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Improving Diagnosis of Lynch Syndrome

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In a letter published in the British Medical Journal, Bowel Cancer UK, the UK’s leading bowel cancer research charity, and 30 leading clinicians and scientific experts have called for urgent improvements in the diagnosis and care of people with Lynch syndrome, which currently falls well below international standards.

This letter follows the recent recommendation from National Institute for Health and Care Excellence (NICE) that everyone in England newly diagnosed with bowel cancer should be tested for Lynch syndrome. Previous Royal College of Pathologists guidelines recommended only testing people under 50, NICE have expanded this to include all ages.

Lynch syndrome is a serious inherited genetic condition that devastates generations of families with cancer. Similar to the BRCA gene for people with a high risk of breast cancer, it increases the risk of developing bowel cancer by as much as 80%, as well as many other cancers.  An estimated 175,000 people have Lynch syndrome in the UK but a staggering 95% of those do not know they have it; meaning opportunities to save lives are being missed. This NICE recommendation will go a long way in addressing this problem. 

Identification is crucial so that people can take steps to reduce the chance of recurrence either through preventative surgery or regular colonoscopy, which can detect bowel cancer early when it is easier to treat and survival rates are high. Testing individuals who are diagnosed with bowel cancer will further prompt identification of family members who may also carry the faulty gene and would benefit from surveillance or preventative treatment.

Despite this welcome change to NICE guidance, Bowel Cancer UK and the UK’s leading clinicians in genetics and bowel cancer are still concerned that a number of urgent improvements are necessary, as current practice in the diagnosis and management of Lynch syndrome is “variable, ad hoc and has led to a ‘postcode lottery’”. 

A Bowel Cancer UK report from November 2016 revealed many patients consistently fail to receive adequate care, with many experiencing delays to crucial tests that could reduce their risk of cancer. To address these problems clinicians have called for additional investment to ensure hospitals have the resources and capacity to identify people with Lynch syndrome and their families, and  the resources to deliver an efficient and effective high quality monitoring service to reduce their risk of developing cancer.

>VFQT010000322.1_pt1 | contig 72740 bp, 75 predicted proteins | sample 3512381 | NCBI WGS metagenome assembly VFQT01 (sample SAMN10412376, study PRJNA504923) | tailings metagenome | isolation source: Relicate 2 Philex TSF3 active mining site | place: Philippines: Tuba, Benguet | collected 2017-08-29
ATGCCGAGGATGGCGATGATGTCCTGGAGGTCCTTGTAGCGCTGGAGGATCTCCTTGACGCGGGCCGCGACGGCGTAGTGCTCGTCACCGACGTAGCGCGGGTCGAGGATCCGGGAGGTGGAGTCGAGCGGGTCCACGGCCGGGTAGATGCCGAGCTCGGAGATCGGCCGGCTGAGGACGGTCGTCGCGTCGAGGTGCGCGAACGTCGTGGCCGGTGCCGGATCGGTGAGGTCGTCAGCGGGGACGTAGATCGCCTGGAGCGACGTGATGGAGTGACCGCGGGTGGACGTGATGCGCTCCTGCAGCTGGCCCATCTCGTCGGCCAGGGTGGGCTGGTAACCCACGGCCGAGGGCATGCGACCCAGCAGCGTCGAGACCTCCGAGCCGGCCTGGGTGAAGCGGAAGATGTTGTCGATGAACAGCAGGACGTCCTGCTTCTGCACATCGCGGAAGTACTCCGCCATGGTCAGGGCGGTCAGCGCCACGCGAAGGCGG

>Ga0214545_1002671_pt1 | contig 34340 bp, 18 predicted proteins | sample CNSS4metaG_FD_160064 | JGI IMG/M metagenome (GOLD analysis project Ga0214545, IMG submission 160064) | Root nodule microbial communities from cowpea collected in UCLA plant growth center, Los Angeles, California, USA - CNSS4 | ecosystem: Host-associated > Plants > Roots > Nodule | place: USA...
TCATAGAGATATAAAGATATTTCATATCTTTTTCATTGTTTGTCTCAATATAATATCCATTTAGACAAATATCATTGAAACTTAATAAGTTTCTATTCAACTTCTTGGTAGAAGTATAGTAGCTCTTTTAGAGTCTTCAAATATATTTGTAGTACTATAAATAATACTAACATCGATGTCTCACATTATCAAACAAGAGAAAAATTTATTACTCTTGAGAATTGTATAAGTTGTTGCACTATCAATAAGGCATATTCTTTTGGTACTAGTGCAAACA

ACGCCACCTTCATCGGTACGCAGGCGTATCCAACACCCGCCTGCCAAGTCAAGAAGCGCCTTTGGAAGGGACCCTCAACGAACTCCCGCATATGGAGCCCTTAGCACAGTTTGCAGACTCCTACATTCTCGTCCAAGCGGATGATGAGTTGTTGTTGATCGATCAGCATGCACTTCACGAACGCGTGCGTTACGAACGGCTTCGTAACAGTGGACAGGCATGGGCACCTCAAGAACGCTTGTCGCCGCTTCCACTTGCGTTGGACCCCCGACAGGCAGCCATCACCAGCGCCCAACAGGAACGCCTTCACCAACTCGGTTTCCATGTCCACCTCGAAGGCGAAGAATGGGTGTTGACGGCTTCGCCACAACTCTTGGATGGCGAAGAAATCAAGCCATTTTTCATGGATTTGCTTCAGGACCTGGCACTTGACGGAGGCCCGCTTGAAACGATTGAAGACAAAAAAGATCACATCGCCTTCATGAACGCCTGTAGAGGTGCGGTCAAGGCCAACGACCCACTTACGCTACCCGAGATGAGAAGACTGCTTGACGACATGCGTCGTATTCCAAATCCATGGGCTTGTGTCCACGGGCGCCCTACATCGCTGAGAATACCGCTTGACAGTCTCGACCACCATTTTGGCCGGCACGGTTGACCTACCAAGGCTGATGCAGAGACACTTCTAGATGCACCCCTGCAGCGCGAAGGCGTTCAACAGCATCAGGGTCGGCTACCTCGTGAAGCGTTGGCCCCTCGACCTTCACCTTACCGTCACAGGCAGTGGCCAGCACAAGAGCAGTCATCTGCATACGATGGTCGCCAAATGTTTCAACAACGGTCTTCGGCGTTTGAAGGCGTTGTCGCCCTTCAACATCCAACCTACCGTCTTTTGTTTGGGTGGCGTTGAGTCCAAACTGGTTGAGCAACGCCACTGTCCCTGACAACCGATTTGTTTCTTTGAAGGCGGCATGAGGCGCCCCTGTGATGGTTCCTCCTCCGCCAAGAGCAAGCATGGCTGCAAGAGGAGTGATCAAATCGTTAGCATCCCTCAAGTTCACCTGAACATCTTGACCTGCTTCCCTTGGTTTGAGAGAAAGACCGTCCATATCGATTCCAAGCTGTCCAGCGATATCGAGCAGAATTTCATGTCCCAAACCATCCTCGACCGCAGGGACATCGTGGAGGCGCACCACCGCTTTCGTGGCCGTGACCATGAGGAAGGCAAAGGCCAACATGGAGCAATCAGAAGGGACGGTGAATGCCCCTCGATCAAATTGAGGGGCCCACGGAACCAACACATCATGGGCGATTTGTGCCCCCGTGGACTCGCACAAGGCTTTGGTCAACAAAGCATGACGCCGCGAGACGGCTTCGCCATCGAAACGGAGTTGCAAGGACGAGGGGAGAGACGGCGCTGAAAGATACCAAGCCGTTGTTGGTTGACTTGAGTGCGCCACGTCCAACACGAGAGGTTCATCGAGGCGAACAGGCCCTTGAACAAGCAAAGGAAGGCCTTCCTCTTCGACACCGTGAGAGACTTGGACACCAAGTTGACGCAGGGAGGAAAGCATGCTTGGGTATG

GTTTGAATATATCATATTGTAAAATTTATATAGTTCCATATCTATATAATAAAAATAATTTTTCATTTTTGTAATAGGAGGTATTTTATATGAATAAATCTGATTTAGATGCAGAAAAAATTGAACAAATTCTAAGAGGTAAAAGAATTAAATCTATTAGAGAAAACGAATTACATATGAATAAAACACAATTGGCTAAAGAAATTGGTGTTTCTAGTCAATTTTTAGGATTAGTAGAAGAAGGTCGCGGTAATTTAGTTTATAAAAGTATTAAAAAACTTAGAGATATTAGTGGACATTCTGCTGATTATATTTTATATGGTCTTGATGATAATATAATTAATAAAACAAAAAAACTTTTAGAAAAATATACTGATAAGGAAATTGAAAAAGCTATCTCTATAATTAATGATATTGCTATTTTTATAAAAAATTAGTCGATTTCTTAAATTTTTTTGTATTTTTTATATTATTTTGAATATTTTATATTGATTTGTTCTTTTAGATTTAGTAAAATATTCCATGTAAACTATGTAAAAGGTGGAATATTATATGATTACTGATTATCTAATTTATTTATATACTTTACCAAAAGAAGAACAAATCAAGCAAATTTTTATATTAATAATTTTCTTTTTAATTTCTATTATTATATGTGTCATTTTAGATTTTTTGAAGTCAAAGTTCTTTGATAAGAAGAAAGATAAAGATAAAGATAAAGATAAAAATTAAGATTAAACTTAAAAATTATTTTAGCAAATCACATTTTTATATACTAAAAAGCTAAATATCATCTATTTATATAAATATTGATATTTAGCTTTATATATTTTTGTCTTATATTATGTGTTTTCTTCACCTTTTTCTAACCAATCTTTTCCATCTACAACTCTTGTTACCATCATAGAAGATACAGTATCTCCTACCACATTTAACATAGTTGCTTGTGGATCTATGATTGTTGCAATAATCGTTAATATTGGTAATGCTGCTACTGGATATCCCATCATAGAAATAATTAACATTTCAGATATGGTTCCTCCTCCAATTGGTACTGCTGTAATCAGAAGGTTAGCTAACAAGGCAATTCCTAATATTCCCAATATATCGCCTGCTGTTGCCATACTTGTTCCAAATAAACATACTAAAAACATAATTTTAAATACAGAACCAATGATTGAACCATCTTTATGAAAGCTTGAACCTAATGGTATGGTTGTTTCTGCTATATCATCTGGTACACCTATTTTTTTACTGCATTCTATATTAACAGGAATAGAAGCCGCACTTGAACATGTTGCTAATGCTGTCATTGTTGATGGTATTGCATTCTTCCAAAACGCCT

Deborah Alsina MBE, Chief Executive, Bowel Cancer UK: “We hear every day how generations of families have been affected by cancer because they have Lynch syndrome. This NICE guideline has the potential to help us identify families at risk.  However it is just the first step, the guidance must be fully implemented and people with Lynch syndrome need access to regular surveillance screening to ensure any new tumours are prevented or detected early. If we finally address the shocking nationwide lottery of services then we truly could stop this serious genetic condition devastating whole families in the future.

“Now England has taken this vital step forwards, we urge the Scottish Parliament and Assemblies in Wales and Northern Ireland to follow England's announcement in the near future and introduce testing for Lynch syndrome to everyone diagnosed with bowel cancer.”

Dr Suzy Lishman, President, The Royal College of Pathologists: “This recommendation is a significant development in improving the identification of people with Lynch syndrome. We now need to ensure that pathology laboratories, genetic services and endoscopy centres have the necessary resources to enable hospitals to implement this recommendation and also deliver a high quality surveillance service for people with Lynch syndrome. If we can identify those at highest risk and offer regular surveillance, cancers will be identified at an earlier stage and lives will be saved."

Annika Perdomo, 53 from Warwickshire, was diagnosed with bowel cancer at 49 years old, she has Lynch syndrome: “The saddest thought out of all this for me is the fact that there’s a 50:50 chance of my 10-year-old daughter having Lynch syndrome too. She will be tested when she reaches the age of maturity, as will my nephew and nieces. But the major difference for them is that they will be screened and monitored from an early age. Unlike me, any symptoms they may be experiencing however young they are at the time, their GP will at least sit up and listen.

“My paternal grandmother died of bowel cancer many years ago, and my father and paternal aunt of other Lynch syndrome related cancers. Of course we were not aware before my illness of any link between these family deaths. Unfortunately three of my siblings have since tested positive with the genetic condition. Lynch syndrome is very scary due to the fact that tumours can apparently grow more rapidly. It was for this reason that I opted for preventative surgery two years ago by having a full abdominal hysterectomy to rid the chance of me ever having an endometrial cancer. My sister also has Lynch syndrome and has been through the same preventative surgery. ”

Bowel Cancer UK has started a petition calling on UK health ministers to step in and take responsibility for identifying and managing people with Lynch syndrome, sign the petition on the charity’s website: bowelcanceruk.org.uk 

This article has been republished from materials provided by Bowel Cancer UK. Note: material may have been edited for length and content. For further information, please contact the cited source.